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AdvFS Performance Question

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Mark Poeschl_2
Honored Contributor

AdvFS Performance Question

I've got an embedded database running on Tru64 5.1B / PK4. The storage is an EVA3000 array. Our main data volume is comprised of 5 100 GB VRAID1 virtual disks. We have bumped up the tag queue depth for HSV disks to 100. The five virtual disks make up a single AdvFS domain. Given that our load is ~ 90% read / 10% write is there anything to be gained by making five separate AdvFS domains? Any AdvFS-level data structures that would create a performance improvement from being in parallel?
Lisa Smith_6
Occasional Visitor

Re: AdvFS Performance Question

Hi Mark,

Given the current use of the domain, using 5 separate domains will not gain you any performance. However, if your load were reversed (90% write/10% read), you would gain a performance boast due to using 5 separate logs, one on each volume. The log is not used nearly as much with 90% reads. There are no other domain-wide AdvFS data structures that would give you a performance boast by using multiple domains.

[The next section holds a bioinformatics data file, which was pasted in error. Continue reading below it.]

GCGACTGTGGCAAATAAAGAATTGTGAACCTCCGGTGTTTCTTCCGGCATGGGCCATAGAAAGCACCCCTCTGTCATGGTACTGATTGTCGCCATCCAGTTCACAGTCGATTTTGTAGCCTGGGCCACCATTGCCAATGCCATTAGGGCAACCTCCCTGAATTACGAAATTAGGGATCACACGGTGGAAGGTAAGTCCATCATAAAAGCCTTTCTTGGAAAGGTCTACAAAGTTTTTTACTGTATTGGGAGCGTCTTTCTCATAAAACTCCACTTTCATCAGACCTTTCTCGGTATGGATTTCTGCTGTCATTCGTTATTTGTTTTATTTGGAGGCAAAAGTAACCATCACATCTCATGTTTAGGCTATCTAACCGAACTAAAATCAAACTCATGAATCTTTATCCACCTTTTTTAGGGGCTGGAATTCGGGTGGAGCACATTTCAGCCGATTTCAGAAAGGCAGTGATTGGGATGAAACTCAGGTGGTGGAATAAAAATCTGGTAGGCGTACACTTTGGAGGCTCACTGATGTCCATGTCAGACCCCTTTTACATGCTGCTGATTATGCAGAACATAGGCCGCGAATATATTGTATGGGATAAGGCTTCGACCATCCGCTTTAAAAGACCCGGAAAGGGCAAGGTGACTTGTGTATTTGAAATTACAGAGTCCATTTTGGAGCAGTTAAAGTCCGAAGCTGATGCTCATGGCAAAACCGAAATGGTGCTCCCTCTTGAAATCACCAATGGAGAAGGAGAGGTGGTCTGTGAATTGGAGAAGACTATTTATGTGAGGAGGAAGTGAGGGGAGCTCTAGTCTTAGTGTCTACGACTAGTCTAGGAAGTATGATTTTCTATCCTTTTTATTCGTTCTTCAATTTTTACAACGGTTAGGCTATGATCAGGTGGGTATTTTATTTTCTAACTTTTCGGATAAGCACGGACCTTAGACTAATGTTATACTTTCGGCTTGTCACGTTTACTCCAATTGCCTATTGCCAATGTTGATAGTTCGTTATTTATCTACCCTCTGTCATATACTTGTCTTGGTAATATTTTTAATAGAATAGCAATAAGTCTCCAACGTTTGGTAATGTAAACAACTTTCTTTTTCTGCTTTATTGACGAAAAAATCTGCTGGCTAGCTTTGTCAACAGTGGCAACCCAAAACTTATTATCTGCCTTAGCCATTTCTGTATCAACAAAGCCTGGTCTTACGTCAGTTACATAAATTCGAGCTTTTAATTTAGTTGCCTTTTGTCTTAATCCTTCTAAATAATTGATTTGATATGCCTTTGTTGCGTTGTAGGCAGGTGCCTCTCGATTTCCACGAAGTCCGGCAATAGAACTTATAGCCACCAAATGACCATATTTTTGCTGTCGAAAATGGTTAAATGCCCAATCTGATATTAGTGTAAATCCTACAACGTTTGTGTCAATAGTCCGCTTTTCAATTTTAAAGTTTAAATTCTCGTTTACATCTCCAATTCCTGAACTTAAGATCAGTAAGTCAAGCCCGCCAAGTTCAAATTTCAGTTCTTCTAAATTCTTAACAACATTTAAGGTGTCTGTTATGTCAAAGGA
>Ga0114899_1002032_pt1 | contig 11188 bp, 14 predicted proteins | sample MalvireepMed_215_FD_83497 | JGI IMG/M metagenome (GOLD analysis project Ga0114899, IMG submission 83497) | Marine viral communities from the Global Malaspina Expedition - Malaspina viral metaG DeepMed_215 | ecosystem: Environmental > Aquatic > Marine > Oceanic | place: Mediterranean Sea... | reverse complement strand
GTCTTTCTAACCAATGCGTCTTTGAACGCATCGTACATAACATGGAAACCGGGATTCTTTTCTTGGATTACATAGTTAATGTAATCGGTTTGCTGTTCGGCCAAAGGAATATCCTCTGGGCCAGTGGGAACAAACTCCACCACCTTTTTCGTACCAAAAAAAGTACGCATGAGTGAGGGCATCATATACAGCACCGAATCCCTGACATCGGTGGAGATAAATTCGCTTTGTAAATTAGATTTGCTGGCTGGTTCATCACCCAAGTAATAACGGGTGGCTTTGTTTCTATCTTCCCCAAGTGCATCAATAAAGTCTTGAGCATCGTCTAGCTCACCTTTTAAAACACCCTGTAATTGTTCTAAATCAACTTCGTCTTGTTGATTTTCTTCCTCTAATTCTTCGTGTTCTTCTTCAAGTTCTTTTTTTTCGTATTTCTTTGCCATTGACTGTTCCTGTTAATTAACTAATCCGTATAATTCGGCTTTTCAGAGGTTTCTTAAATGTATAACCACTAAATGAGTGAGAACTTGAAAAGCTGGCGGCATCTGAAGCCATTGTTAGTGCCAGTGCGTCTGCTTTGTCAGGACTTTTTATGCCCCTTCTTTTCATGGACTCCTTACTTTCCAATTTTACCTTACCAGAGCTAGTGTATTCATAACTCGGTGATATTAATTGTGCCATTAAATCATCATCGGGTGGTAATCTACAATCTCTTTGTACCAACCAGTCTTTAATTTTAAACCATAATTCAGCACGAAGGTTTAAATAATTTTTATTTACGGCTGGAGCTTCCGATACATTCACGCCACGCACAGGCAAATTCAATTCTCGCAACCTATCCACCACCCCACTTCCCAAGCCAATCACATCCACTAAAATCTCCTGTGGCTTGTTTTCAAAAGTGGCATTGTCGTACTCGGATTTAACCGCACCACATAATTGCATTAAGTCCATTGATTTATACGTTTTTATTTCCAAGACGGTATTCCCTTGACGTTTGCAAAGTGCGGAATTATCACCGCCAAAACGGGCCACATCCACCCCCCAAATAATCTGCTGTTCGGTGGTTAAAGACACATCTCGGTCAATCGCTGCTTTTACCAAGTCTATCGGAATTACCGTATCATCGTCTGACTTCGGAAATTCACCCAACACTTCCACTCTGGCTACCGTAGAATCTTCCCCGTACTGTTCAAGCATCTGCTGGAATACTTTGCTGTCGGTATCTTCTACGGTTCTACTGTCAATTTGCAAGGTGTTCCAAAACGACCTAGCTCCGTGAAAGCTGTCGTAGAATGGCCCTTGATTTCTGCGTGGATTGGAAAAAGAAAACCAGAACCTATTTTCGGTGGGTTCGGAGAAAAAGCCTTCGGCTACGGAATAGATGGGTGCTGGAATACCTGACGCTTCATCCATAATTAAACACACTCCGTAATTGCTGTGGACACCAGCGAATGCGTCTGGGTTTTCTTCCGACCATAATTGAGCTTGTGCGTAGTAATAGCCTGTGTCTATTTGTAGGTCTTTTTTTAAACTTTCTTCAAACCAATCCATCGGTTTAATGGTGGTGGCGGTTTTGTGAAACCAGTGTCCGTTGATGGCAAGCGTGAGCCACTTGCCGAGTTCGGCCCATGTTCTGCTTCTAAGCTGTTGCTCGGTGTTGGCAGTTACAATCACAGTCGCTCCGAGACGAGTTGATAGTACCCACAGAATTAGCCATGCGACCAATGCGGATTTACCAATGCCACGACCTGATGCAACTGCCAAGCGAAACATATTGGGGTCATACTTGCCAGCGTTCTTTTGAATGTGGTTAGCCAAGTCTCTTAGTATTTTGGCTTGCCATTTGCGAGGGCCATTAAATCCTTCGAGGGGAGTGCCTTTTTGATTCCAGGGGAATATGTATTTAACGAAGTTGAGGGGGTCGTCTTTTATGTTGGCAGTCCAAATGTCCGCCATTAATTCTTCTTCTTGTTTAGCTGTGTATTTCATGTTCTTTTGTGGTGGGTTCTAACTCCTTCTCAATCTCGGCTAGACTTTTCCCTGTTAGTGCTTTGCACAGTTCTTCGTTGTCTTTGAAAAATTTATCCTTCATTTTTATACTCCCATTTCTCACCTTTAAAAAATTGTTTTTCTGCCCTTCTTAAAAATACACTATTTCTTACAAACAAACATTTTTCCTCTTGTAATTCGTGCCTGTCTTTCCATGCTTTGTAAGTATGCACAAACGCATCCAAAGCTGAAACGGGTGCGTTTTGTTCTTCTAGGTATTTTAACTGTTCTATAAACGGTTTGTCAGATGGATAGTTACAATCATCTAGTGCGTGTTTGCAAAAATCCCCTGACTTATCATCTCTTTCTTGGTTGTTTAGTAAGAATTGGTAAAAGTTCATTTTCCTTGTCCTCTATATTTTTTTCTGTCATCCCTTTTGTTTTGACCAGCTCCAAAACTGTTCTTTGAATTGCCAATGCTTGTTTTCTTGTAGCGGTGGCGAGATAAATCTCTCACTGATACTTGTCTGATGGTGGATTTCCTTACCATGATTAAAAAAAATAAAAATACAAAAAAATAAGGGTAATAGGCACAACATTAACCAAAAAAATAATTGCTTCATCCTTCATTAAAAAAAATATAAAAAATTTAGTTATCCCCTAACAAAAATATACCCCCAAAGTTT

Using multiple volumes, as you are, is your best bet for the best performance in your domain. This allows parallel reads across volumes.

One thing you could look into is how your "hot files" are balanced across the 5 volumes. If there are a few large files that are used all the time (your "hot files"), you want to spread these across volumes. Alternatively, you can manually spread extents of a large file across all the volumes in the domain using the "migrate" command. In effect, this is manually striping your file.

To find your hot files, use the "vfast -L hotfiles " command. You can also check I/O activity on your devices using the "iostat" and "advfsstat" commands. There are many options for these utilities that are explained in the manpages.

Lisa Smith
Tru64 AdvFS Engineering
Mark Poeschl_2
Honored Contributor

Re: AdvFS Performance Question

Thank you Lisa!

We are pursuing striping our hot files across all the volumes, but our application vendor doesn't like the idea of de-fragging or migrating on the fly. (I know, I know) It's an embedded database called Cache from Intersystems.